Holmdel looks to lease tennis center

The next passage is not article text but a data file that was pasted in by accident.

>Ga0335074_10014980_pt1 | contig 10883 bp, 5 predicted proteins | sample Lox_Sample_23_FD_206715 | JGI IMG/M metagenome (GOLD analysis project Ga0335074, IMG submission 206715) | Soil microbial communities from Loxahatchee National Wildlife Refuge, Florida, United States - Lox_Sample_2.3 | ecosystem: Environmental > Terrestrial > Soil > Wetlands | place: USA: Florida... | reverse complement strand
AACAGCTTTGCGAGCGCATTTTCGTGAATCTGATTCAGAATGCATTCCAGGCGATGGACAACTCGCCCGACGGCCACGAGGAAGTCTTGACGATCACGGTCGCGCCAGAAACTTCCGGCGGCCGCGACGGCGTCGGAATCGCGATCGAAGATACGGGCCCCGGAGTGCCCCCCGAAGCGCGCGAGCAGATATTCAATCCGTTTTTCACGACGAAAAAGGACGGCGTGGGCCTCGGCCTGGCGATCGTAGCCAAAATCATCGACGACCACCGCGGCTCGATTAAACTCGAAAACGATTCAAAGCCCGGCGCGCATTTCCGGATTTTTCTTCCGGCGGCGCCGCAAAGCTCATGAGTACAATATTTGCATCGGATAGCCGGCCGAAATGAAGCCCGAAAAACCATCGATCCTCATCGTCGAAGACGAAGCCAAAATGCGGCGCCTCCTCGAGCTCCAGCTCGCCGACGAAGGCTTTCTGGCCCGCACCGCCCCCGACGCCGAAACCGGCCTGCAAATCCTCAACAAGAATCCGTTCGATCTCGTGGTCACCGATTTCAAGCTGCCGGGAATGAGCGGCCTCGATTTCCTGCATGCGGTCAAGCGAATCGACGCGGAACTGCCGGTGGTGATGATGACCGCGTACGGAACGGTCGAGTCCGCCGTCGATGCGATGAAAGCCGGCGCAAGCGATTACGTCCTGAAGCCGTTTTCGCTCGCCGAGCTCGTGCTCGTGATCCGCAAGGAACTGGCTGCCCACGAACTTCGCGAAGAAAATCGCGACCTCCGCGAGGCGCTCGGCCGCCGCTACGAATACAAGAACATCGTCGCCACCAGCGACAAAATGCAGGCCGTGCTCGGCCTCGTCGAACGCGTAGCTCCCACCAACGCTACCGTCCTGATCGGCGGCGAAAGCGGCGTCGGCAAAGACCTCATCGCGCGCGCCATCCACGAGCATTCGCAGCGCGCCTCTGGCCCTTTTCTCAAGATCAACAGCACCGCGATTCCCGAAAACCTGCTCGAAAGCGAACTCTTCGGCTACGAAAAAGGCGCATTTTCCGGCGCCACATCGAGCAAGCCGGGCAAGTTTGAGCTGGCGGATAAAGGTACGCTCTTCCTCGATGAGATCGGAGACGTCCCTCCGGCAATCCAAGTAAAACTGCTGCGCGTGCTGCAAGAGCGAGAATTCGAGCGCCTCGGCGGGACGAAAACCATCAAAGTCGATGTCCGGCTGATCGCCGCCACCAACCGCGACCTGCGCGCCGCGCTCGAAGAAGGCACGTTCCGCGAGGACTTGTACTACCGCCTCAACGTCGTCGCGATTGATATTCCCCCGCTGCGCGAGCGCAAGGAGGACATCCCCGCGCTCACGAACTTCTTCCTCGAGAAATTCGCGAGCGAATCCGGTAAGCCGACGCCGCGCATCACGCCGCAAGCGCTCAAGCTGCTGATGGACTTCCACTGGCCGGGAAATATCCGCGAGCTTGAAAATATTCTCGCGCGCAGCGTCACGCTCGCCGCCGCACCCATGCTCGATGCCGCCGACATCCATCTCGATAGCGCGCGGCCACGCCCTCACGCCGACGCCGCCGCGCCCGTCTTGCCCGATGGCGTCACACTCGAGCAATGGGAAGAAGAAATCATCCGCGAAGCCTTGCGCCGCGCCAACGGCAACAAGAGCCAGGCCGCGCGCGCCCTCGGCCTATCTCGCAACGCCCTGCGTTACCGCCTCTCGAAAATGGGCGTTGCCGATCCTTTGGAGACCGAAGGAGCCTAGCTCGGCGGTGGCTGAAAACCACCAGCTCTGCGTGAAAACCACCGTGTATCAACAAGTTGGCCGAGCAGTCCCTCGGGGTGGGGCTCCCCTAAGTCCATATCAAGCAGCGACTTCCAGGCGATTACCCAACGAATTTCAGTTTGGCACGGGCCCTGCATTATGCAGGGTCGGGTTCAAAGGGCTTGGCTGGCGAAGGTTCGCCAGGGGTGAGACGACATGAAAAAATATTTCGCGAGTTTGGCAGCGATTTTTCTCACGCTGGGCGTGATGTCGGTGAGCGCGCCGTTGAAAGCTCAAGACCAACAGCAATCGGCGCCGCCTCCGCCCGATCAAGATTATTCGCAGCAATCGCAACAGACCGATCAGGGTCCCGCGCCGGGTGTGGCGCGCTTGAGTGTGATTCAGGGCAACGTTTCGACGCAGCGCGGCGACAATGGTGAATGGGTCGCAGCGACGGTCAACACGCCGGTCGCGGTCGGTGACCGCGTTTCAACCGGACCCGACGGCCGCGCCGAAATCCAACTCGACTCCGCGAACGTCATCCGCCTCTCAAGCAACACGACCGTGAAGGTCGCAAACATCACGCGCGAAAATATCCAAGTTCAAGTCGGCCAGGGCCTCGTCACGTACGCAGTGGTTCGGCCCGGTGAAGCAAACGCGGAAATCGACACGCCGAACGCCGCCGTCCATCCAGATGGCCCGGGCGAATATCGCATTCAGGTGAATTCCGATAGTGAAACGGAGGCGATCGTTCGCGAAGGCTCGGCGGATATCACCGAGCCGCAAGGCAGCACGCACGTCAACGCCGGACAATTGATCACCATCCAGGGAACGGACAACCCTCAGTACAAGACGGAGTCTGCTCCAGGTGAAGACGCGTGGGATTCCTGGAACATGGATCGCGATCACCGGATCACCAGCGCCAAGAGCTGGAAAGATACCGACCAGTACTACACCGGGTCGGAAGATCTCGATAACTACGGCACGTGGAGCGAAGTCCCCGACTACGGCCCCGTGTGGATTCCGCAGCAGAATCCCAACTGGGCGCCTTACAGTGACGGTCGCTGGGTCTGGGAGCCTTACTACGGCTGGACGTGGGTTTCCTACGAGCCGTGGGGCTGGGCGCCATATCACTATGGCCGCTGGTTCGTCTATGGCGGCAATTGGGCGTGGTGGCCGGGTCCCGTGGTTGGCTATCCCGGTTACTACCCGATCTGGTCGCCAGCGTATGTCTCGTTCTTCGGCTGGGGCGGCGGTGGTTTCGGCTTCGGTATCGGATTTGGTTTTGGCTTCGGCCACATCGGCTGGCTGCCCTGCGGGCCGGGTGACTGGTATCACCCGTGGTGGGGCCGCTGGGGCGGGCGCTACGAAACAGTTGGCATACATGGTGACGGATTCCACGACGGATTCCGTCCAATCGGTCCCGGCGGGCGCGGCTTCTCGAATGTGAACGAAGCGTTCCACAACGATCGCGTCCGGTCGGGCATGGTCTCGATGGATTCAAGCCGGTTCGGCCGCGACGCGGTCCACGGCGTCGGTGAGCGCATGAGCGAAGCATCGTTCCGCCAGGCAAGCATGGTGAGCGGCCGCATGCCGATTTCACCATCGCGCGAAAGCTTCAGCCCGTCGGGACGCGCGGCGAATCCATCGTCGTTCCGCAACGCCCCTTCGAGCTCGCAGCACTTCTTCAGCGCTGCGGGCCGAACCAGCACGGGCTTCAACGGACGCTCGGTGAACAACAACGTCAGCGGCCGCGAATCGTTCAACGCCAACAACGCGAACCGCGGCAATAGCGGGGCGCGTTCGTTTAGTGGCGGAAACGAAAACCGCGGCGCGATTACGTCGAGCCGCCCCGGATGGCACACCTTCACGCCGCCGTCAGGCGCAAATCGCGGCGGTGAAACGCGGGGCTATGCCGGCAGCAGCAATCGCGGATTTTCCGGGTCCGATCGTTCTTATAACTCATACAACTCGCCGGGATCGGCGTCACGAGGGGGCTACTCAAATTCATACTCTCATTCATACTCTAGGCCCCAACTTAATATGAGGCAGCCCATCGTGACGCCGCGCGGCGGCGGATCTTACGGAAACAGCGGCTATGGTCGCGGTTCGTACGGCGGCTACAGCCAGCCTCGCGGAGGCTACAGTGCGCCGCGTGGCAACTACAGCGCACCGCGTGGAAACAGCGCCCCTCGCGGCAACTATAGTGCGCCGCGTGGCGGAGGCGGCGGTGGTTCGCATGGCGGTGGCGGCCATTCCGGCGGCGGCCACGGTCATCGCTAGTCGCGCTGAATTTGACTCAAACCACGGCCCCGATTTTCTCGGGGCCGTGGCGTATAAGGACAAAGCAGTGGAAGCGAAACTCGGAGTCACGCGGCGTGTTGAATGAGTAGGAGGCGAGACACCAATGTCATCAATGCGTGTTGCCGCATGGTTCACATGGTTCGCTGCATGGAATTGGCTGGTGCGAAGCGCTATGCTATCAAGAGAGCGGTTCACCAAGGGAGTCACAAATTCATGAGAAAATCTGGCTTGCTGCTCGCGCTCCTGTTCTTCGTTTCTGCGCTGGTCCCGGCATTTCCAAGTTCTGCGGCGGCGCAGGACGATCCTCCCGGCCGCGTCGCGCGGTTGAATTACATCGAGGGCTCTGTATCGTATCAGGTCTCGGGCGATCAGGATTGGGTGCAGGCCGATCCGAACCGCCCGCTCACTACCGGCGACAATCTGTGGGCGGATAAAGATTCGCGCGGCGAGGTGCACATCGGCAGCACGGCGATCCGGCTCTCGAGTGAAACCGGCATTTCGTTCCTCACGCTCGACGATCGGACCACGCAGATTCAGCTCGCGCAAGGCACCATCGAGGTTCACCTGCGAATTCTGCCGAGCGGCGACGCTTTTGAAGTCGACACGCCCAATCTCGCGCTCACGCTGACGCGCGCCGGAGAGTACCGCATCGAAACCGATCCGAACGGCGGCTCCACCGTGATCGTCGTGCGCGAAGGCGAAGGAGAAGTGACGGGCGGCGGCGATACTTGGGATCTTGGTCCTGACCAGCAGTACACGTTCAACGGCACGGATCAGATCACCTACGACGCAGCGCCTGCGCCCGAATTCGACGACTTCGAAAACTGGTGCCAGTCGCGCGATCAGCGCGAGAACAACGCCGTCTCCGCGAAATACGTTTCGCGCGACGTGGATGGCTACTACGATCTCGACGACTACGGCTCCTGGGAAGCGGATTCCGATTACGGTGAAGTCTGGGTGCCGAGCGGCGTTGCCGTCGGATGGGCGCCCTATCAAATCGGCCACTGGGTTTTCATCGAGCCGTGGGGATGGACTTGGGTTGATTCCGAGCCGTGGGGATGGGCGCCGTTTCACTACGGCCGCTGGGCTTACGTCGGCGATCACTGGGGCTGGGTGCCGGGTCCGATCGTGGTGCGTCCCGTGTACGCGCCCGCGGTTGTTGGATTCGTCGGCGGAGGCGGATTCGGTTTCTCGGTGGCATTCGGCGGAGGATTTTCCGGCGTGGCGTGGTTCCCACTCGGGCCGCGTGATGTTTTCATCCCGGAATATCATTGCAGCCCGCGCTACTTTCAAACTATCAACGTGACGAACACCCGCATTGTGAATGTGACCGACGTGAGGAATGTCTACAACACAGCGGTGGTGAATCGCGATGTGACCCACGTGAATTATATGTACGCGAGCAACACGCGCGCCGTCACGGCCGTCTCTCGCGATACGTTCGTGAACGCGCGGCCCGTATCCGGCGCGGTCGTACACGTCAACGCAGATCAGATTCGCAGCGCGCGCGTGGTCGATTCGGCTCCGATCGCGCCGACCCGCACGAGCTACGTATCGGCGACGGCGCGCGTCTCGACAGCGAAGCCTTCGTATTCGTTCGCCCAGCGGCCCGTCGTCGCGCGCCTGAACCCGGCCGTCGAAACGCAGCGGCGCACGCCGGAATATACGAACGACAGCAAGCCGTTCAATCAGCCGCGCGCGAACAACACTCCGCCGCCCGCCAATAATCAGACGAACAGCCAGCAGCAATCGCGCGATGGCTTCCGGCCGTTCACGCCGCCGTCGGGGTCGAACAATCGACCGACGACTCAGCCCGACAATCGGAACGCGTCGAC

first_imgLessee would ‘raze and level courts’ in exchange for 8- to 10-week academy BYMIKE DAVIS Staff Writer HOLMDEL — Township officials are looking to bring the Holmdel Tennis Center up to par.At its March 1 meeting, the Holmdel Township Committee unanimously voted to introduce an ordinance authorizing the lease of the Holmdel Tennis Center.“We got an alternative approach which would involve … just refurbishing the courts themselves and conducting a tennis academy for a period of eight to 10 weeks, and that would be the trade-off,” Township Administrator Andrew Katz said at the meeting.“They would do that work, and take care of just the courts. I think it’s a worthwhile approach to consider.“It’s kind of a no-lose for the township because even if it turns out that it doesn’t work out in the long run, the courts go back up,” he continued.The Holmdel Tennis Center consists of eight har-tru (clay) courts and is open from Memorial Day weekend through Labor Day, the township’s website states. Katz said significant work is needed at the Bailey Lane facility, such as repairing lighting and infrastructure.“They’re going to raze and level the courts, redo them with the correct playing material and fix the irrigation system,” Katz explained.By having the large amount of repairs done by a contractor, the township can then look at ways of making the tennis center a year-round facility, such as constructing an indoor bubble on the property. “From there you’d probably be able to build into the larger. It’d be one chunk of expense that somebody wouldn’t have to do,” Katz said.The bidder who approached the township intends to see a bubble come to fruition, he explained.“What they saw … was the opportunity that, if they’re not able to do the full thing, what could they do, with the idea of being able to build toward that,” he said.“They’re going to invest in fixing up the courts, but it gives them a year or two to see what the market really is and [a year-round club] is absolutely their intent. That’s what they do elsewhere. They do the full-blown operation.”Katz said the township had looked at leasing the club in previous years, but potential tenants could not weigh the cost of repairs to operation.“There’s been some efforts over the last couple of years to get a private concern to take over the tennis club, refurbish it and make it a going operation,” he said.“They tend to fall short because the businesses that are trying to do it … what happens is, the cost of refurbishing makes it so they just can’t quite get the financing. They can’t project a revenue stream that’s strong enough.”Katz estimated that the winning bidder would likely be awarded a one-year contract, with an option for a second year, under that arrangement.“A bidder can propose a premium, offer to start … [looking] at their costs and say, ‘For the first year and a half, I’m just recovering my costs, but in the second year I can afford to pay this, so I’ll offer this to be the winning bidder,” he explained.Apublic hearing on the ordinance will be held at the committee’s March 22 meeting. Contact Mike Davis at mdavis@gmnews.com.last_img

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